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How hospitals can feed consumer appetite for online health information

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With 72 percent of Internet users reporting going online in the past year to find health information, hospitals have a unique opportunity to be the source of that information, MedCity News reports.

More than three out of four people searching online for health information started with a search engine such as Google, Bing or Yahoo!, while 13 percent went to a specialized site such as WebMD, according to research from Pew Internet: Health. They're usually seeking information about specific diseases and conditions, treatments or procedures, or health professionals, Pew found. About half of the time they're searching for information on behalf of someone else.

Meanwhile, social media is playing an increasingly large role in consumer health, MedCity News reported, citing information from PwC's Health Research Institute that 42 percent of consumers have found information on treatments and health-related consumer reviews through social media.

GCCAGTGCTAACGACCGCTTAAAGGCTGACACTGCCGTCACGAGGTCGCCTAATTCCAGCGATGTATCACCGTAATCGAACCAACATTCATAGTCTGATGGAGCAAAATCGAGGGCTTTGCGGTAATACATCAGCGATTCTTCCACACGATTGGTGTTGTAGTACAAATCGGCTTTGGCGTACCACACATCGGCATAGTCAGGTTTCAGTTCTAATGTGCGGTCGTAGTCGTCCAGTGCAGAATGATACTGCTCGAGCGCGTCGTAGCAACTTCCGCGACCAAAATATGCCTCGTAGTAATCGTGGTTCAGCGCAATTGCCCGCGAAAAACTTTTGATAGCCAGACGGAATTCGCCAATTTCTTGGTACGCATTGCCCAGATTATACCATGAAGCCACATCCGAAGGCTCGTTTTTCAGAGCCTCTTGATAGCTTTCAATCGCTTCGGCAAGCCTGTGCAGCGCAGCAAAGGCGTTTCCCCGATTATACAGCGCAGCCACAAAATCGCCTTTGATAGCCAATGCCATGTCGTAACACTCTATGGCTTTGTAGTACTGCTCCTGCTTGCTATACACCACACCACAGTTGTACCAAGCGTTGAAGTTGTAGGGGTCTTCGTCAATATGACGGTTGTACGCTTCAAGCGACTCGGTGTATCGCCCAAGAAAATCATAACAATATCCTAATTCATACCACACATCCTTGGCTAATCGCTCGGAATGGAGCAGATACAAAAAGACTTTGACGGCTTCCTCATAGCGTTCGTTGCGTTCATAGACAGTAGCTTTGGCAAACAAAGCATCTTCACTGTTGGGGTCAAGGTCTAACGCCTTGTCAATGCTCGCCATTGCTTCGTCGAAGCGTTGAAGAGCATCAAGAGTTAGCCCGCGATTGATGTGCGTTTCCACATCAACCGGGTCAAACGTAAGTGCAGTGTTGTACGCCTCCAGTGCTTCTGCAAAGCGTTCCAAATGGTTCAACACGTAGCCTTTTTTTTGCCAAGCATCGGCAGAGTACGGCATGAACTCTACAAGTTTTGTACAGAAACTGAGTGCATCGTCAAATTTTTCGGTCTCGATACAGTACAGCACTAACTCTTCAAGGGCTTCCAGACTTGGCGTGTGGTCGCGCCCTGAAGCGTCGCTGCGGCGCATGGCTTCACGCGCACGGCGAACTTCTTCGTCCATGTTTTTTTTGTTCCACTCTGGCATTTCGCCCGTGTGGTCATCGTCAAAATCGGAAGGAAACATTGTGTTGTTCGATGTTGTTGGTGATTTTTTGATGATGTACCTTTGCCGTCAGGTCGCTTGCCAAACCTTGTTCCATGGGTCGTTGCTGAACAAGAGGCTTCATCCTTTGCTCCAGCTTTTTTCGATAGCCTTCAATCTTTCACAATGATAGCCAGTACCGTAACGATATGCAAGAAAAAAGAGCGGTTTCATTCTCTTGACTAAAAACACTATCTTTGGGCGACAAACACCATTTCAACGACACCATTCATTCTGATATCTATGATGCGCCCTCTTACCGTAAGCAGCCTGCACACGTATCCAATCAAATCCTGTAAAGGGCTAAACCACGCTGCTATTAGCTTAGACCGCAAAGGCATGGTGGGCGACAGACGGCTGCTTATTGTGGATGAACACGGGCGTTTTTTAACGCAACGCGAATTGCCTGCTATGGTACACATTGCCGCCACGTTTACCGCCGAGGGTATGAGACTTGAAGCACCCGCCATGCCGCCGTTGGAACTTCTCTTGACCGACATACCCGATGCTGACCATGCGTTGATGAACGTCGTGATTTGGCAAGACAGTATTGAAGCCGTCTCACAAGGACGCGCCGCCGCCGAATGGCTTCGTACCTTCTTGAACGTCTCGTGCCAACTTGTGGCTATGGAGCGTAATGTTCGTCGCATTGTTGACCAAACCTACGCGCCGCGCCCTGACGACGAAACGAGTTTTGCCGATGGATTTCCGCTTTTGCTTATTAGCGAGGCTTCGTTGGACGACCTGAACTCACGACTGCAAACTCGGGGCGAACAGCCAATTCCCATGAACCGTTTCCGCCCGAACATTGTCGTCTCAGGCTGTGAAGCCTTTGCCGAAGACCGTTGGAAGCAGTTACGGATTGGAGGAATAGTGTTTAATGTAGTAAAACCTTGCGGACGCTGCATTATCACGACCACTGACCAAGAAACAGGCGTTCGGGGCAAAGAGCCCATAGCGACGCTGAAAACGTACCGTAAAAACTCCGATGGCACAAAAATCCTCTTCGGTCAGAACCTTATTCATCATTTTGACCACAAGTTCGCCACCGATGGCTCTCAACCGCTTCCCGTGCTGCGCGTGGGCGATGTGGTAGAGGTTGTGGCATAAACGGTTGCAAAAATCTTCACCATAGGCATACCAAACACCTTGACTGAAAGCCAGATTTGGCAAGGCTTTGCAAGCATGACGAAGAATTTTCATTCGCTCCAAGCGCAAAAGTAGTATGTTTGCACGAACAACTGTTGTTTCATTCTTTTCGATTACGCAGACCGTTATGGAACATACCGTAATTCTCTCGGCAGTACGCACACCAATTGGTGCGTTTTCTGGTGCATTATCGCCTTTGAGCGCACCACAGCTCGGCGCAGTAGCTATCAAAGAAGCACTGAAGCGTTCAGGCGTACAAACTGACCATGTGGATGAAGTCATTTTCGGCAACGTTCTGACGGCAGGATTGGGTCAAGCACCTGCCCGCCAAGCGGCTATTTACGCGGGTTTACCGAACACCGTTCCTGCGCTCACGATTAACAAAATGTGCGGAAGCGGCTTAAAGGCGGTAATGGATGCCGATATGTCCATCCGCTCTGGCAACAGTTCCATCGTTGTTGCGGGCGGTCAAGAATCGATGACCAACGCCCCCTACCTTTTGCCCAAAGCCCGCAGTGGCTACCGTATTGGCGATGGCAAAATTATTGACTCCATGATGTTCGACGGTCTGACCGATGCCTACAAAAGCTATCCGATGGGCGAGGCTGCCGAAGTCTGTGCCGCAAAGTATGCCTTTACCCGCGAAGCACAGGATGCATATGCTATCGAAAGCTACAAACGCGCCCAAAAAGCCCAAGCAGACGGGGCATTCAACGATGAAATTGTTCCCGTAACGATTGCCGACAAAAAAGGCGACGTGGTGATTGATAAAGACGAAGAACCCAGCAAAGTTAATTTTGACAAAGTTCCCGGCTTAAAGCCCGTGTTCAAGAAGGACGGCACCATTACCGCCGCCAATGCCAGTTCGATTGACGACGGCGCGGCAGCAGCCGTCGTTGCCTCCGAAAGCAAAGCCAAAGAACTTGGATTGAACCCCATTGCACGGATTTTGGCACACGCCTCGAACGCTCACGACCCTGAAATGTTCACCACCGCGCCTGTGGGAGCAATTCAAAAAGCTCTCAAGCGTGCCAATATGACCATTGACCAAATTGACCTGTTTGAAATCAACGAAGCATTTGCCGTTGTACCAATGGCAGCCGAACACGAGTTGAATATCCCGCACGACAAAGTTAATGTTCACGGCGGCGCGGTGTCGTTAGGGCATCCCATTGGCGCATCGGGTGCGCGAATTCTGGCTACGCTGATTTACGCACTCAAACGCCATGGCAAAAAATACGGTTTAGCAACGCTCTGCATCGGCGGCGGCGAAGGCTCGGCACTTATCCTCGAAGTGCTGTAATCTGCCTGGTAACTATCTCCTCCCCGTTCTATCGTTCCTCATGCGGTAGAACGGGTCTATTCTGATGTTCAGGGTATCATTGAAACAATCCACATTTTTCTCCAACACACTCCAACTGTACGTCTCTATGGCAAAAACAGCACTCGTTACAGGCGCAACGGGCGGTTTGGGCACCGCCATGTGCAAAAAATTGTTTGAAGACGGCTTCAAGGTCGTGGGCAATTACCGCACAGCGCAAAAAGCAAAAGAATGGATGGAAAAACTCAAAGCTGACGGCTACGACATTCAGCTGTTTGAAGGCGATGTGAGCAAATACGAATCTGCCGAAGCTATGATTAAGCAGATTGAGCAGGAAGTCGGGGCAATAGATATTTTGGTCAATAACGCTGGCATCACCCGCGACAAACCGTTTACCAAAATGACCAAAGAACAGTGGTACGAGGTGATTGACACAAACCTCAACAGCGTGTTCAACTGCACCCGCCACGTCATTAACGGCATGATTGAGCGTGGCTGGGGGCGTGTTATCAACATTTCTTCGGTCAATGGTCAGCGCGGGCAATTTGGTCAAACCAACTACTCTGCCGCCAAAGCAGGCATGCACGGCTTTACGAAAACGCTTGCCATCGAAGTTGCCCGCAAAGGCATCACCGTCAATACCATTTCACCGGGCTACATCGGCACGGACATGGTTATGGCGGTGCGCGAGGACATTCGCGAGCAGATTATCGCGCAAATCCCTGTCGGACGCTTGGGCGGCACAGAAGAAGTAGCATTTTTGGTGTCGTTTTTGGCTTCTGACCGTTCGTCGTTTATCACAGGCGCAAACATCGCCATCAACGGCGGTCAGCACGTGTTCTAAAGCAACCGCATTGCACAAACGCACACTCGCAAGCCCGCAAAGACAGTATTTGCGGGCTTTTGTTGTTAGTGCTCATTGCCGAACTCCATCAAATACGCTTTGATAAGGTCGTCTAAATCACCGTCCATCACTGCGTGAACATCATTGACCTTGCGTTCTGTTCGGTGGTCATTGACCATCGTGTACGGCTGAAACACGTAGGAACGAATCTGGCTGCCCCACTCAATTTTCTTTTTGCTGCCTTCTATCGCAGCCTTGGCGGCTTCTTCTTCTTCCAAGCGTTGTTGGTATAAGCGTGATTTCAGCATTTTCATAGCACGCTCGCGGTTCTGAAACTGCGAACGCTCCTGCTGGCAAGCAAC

Additionally, 20 percent have joined some kind of online health community, the research showed. Among consumers 18 to 24 years, a whopping 90 percent said they trust health information they find through social media, MedCity News reported.

Several hospitals have launched aggressive efforts to become consumers' primary source of health information, according to the MedCity News article.

With content prepared by doctors and nurses, the Cleveland Clinic's  Health Hub is drawing more than 100,000 visits per month, according to MedCity News. Content includes health tips, videos, blogs by doctors, blogs, Q&As with experts, and live online chats.

Miami Children's Hospital created its own  YouTube channel featuring video and explanations of common pediatric heart surgeries, MedCity News reported, raising the hospital's profile and reputation while easing the minds of anxious parents.

Children's Hospital in Boston created a mobile app called  MyWay that helps families find the hospital, along with area dining, lodging and places to keep children entertained while their sibling is hospitalized, according to the article. The hospital also has several Facebook pages dedicated to specific diseases and disorders.

For more:
-see Pew's Health Online 2013 study
-here's a summary of Pew research
-read the MedCity News article

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